With competition for affluent consumers heating up, J.P. Morgan & Co. is reshuffling the top ranks of its private banking unit.
Morgan, often hailed as the quintessential private banker, is adding an upper level of management of the unit and bringing in some star talent from other parts ofthe company. The new team is expected to make an especially strong push for overseas business.
John J. Olds, who has been running Euroclear, and bank's Brussels-based European bond clearing unit, will become head of the private bank at the end of June.
The current chief, Arthur Sculley, will be reassigned to lead the international side of the unit, reporting to Mr. Olds. And James H. Higgins 3d, who has been managing director of mergers and acquisitions for two years, has been tapped to run the domestic private banking division.
Room to Grow
Morgan, which managers more than $35 billion for individuals, sees some clear opportunties to expand in private banking. But the existing management team is already stretched, said Nicholas Potter, a managing director who oversees private banking and institutional and individual asset management.
"We have a large, growing, and complex private banking business, which is increasingly taking on significant international dimensions," Mr. Potter said in an interview.
"We want to put as much horsepower behind the effort as possible," he added.
The shifts come as U.S. banks are fighting harder than ever for the allegiances of the affluent.
Wooing the Wealthy
Citicorp, U.S. Trust Co., and many other big institutions have been stepping up their private banking efforts over the past few years. But most wealthy people already have tight banking relationships, meaning banks seeking new customers must wrest them away from rivals.
"It's much harder to grow the business than it used to be," Paul Groncki, vice president of PSI, a Tampa-based business planning firm that serves the private banking market.
Morgan, he said, has to "find new segments that haven't been aimed, so it's going after the global affluent."
In international private banking. Morgan operates through 12 offices in Europe, Asia, and South America. The business, which serves both foreign nationals and U.S. citizens living abroad, has been growing at about 20% a year, the company says.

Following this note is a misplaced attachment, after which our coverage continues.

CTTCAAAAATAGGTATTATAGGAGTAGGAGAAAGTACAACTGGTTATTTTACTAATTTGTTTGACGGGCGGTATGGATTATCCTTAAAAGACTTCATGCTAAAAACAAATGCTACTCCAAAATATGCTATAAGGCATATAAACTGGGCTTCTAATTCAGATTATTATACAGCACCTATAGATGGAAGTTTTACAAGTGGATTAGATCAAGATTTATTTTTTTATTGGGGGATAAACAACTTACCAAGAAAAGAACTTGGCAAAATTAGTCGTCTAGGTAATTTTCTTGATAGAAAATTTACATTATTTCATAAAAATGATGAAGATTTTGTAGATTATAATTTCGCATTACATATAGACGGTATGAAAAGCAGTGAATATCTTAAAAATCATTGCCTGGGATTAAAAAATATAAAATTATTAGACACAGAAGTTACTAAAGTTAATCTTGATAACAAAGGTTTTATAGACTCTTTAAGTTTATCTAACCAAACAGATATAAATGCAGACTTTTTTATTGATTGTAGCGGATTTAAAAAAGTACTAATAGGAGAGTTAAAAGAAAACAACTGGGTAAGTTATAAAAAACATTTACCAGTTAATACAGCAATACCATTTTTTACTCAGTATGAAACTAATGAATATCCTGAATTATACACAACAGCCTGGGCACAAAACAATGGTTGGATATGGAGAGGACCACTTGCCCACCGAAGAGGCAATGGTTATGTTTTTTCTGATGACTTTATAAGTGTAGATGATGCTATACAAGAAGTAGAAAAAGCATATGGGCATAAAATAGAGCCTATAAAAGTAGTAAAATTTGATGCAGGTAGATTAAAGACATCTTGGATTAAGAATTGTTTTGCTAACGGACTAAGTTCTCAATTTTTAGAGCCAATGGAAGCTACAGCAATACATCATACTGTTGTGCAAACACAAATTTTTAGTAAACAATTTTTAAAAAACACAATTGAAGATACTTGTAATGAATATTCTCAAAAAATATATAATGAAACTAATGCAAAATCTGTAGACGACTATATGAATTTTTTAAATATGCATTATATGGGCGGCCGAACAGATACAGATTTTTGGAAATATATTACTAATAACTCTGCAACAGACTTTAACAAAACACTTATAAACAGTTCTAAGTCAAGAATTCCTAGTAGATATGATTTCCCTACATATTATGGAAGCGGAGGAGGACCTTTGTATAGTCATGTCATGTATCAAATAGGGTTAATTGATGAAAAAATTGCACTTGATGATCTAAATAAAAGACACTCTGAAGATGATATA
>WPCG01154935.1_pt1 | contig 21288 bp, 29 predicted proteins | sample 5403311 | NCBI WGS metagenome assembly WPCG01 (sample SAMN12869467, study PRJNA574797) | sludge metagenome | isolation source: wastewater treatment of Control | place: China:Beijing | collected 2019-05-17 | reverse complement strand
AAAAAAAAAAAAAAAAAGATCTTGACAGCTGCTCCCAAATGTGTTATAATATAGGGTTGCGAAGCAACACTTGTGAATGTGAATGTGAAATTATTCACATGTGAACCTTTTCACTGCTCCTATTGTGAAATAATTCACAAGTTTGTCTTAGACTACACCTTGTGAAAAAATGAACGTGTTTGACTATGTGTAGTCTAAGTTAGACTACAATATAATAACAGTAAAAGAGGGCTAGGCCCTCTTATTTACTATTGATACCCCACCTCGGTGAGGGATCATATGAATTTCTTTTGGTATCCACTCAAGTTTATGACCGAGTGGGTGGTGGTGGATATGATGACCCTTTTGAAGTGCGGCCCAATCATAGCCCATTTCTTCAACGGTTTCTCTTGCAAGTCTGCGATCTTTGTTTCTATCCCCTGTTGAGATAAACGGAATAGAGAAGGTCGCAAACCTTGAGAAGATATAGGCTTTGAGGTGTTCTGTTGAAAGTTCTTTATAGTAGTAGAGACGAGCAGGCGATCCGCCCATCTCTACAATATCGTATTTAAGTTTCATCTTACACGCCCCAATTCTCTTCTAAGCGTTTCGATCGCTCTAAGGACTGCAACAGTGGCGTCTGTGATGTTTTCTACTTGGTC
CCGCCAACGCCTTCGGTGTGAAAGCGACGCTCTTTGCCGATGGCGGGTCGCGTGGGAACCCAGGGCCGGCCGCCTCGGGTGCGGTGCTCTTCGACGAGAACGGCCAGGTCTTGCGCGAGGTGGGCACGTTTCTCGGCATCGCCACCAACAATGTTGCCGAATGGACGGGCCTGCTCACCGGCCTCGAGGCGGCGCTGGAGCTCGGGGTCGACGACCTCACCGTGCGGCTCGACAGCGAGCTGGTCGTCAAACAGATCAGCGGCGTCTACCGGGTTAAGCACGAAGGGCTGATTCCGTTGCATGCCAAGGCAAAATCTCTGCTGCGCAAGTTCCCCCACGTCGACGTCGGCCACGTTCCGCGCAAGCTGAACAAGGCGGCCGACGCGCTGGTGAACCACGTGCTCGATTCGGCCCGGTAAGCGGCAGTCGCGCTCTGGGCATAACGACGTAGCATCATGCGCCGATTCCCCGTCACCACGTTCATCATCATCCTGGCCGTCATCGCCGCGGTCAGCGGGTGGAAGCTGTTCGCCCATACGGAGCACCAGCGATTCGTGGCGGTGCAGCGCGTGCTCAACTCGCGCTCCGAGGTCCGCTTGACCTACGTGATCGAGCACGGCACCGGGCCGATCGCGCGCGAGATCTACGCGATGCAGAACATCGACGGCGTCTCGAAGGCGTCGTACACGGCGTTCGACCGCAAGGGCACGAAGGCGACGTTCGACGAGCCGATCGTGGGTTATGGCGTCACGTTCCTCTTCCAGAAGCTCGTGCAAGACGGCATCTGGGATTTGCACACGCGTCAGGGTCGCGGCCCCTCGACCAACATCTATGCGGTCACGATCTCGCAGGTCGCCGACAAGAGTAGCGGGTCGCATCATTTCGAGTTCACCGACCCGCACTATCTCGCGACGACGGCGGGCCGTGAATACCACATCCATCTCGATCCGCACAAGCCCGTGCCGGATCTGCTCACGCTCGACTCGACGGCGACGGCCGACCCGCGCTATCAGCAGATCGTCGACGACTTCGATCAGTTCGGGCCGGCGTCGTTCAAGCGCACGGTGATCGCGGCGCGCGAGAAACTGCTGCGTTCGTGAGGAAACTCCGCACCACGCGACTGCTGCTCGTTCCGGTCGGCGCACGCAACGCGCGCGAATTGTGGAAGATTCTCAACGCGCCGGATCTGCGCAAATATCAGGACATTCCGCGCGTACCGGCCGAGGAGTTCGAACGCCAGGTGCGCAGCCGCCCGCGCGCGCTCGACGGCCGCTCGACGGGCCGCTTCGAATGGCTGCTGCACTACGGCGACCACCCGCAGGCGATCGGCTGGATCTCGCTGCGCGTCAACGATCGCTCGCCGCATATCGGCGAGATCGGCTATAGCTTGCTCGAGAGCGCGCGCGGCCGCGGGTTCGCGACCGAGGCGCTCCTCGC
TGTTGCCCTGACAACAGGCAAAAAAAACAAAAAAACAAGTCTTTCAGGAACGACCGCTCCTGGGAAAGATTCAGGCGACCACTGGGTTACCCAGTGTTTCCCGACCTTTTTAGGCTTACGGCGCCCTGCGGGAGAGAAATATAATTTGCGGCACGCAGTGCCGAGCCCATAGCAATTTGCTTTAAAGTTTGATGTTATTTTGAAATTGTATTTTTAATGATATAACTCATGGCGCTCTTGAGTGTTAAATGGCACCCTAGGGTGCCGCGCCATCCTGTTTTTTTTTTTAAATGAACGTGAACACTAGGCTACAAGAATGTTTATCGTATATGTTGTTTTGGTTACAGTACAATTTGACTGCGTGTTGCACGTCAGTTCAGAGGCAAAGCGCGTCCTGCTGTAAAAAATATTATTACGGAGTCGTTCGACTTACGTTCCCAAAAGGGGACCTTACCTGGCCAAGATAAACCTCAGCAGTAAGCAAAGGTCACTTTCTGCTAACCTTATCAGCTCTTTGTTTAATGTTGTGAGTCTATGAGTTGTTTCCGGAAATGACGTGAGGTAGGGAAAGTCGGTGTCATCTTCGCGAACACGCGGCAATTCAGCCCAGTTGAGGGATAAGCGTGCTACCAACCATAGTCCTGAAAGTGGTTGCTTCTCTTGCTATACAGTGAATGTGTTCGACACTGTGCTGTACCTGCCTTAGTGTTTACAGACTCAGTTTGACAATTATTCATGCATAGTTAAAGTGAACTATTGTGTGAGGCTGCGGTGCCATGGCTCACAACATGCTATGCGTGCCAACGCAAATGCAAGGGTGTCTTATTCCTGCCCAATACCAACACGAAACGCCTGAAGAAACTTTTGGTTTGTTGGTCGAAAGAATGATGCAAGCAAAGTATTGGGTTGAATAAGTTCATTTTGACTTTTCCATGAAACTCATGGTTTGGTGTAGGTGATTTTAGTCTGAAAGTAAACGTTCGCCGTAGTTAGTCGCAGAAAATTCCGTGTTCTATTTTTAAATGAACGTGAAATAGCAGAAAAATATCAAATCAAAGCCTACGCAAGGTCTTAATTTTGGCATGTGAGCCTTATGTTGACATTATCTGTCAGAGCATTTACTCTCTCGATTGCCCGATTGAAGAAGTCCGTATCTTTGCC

Morgan's increasing emphasis on the interntional private banking market is clearly reflected in the new management lineup. Even Mr. Higgins, the unit's new domestic chief, is a veteran of global banking.
Before his stint with mergers and acquisitions, he was Morgan's senior banker in the Asia Pacific region.
He will be working side by side with Mr. Sculley, who has spent most of his career in international banking. While heading up private banking, Mr. Sculley has been running the unit's international side directly since last fall, when Thomas Kuhnke left a join Banque Paribas in Geneva.
'In Awe of the Talent'
The appointment of Mr. Olds to head the unit is perhaps the most striking sign of Morgan's fresh commitment to private banking. One of Morgan's most senior executives, he served in 1991 on an eight-member management committee.
Peter "Tony" Guernsey Jr., head of U.S. private banking for United Bank of Switzerland and a 17-year veteran of Morgan, said he was "in awe of the talent they've put into private banking."
Although some observers are characterizing the shifts as a demotion for Mr. Sculley, a Morgan spokesman flatly dismissed that view. And Mr. Sculley certainly will have plenty to do in the international post.
"You need an Art Sculley to run international," said Mr. Guernsey.
Still, some rivals and analysts say, it remains to be seen whether Morgan has settled on the optimal management structure.
"This is the second reallocation of management resources in a very short period," noted Donald Herrema, senior executive vice president at Bessemer Trust.
Last May, Joel I. Cohen and David Burrows were promoted to managing director posts in the U.S. director posts in the U.S. private bank, replacing John Lane, who retired.
Morgan revamped its domestic private bank last year, based on 16 months of interviews with clients and employees about how to market their private banking services better.
In mid-1992, a survey of 30 wealthy Morgan private banking clients in the funds management area found that a third were "unhappy or dissatisfied."